The Dow Jones Industrial Average is up 329.74 points. Stocks strengthened worldwide as strong manufacturing data out of the world’s second-largest economy helped allay investor concern about a slowdown in global growth.
Yields on Treasuries rose the most since January after as a gauge of U.S. factories topped estimates in March. Stocks rolled into a second straight rally Monday, as signs of revived China growth tripped strong gains across global markets.
The Dow Jones Industrial Average rose 329.74 points to 26,258.42, led by gains in United Technologies, Caterpillar and J.P. Morgan Chase. Monday’s session also marked the Dow’s first close above 26,000 since Feb. 26. ahead of meetings between U.S. and Chinese officials in Washington, D.C., this week to settle a trade war.
The U.S. and China recently concluded their latest round of trade talks. U.S. officials last week said China had made proposals on a number of issues, including forced technology transfers, that go further than previous commitments.
A delegation headed by Vice Premier Liu for the Chinese Government said to be going to Washington this week for another round of talks.
Peter Cardillo, chief market economist at Spartan Capital Securities in New York said:
“The prospect of the trade war ending in the very near term is giving a boost to investor confidence, and in turn, we’re closing the quarter with some pretty good gains.”
U.S. Treasury Secretary Steven Mnuchin tweeted Friday that he concluded “constructive” trade talks in Beijing, and China agreed on Sunday to extend its policy of suspending retaliatory tariffs on U.S. autos and car parts beginning on Monday.
However, analysts cautioned that China survey data in March might only reflect a normal post-Chinese New Year recovery. Still, a stronger than expected U.S. factory survey added to the sense the global economy is coming through the soft patch. The Institute for Supply Management manufacturing index climbed to 55.3, bouncing a bit more than expected after hitting a two-year low of 54.2 in February.
Colin Cieszynski, chief market strategist at SIA Wealth Management wrote:
“World markets are rallying on the first trading day of a new week, month, and quarter, propelled upward by positive readings on the world economy. China-sensitive markets have been leading the charge with Shanghai soaring…”
Adrian Zuercher, head of APAC asset allocation at UBS Global Wealth Management’s Chief Investment Office warned:
“But these positive developments mentioned above do not mean all risks have been resolved. A US-China trade deal has not yet been finalized and could still falte. China’s government stimulus, while supportive, won’t be of the magnitude of 2009 or 2015. The China earnings downgrade cycle, while slowing, is not yet complete.”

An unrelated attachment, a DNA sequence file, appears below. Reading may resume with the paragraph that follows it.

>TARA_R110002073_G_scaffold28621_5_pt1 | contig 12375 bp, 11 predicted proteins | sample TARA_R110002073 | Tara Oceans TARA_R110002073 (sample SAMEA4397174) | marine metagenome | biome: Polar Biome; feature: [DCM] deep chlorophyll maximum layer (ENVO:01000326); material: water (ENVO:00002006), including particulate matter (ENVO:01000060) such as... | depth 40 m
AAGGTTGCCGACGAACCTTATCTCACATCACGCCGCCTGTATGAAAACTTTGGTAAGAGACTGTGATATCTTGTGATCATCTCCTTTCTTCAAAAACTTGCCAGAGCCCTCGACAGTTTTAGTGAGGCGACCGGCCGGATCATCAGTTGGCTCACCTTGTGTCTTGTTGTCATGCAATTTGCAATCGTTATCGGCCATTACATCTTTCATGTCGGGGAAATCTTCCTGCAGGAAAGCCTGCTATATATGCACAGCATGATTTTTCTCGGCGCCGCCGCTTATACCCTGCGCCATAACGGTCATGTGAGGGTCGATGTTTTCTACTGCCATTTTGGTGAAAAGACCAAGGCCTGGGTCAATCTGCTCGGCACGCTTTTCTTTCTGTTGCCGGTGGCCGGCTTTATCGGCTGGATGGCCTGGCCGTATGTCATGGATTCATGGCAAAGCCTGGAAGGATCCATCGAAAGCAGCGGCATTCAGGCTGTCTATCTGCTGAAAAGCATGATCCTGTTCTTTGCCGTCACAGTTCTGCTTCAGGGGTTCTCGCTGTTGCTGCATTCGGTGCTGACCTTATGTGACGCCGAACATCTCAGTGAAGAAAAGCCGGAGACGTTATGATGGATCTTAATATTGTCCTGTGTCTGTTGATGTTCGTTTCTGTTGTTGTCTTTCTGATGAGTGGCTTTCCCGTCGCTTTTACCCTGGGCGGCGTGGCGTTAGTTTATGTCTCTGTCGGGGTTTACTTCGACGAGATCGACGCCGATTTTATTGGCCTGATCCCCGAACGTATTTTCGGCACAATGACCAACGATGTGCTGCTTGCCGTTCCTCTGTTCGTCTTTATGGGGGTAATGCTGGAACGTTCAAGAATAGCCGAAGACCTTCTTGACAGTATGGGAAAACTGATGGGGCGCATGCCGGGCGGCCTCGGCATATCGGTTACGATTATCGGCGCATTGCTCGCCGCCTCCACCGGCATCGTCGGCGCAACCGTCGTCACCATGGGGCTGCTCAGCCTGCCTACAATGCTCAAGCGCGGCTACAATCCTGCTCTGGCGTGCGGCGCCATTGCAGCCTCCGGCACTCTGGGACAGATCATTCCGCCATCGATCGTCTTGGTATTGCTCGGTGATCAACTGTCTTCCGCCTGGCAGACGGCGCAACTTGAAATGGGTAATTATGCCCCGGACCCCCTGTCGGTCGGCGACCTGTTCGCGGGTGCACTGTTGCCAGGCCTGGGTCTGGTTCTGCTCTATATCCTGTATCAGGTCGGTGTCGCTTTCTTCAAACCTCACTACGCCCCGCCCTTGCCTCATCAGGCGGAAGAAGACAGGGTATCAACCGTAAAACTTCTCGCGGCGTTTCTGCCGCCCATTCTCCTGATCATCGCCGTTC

Asian equities rose broadly on the data, with the Shanghai Composite surging 2.6 percent. Japan’s Nikkei 225 and South Korea’s Kospi indexes both rose more than 1 percent overnight. European stocks also climbed. The Stoxx 600 index closed 1.2 percent higher.
China’s official Purchasing Managers Index rebounded strongly in March, too, rising to a six-month high of 50.5 from 49.2 in February. That is well above the forecasts of many economists and an unexpected return to the expansion zone above 50.
Connor Campbell, financial analyst with Spreadex wrote:
“Ignoring some ropy retail sales data, the Dow Jones joined its European peers in a hopeful, sunny start to the second quarter. Driven by the better than forecast Chinese manufacturing PMIs from overnight, alongside the lingering optimism surrounding the trade talks that are set to continue in Washington this week, the Dow jumped more than 200 points as April got underway…to its best price in close to 5 months.”
Chetan Ahya from Morgan Stanley thinks that China’s outlook is critical to the prospects and magnitude of a global recovery, as the country has been the key source of global demand weakness over the past three quarters.
Ahya said that he believes that China’s policymakers would do whatever it takes to ensure labor market stability, and sees grounds for optimism from the country’s announced stimulus of about $250 billion–$120 billion of which is direct infrastructure spending. But Ahya also worries that private sentiment might not fully recover, and therefore could hold back tax cuts from turning into higher spending.
Monday’s gains came after the S&P 500 notched last week its best start to a year since 1998 and its strongest quarterly performance since 2009. The broad index gained 13.1 percent in the first quarter, led by the technology sector.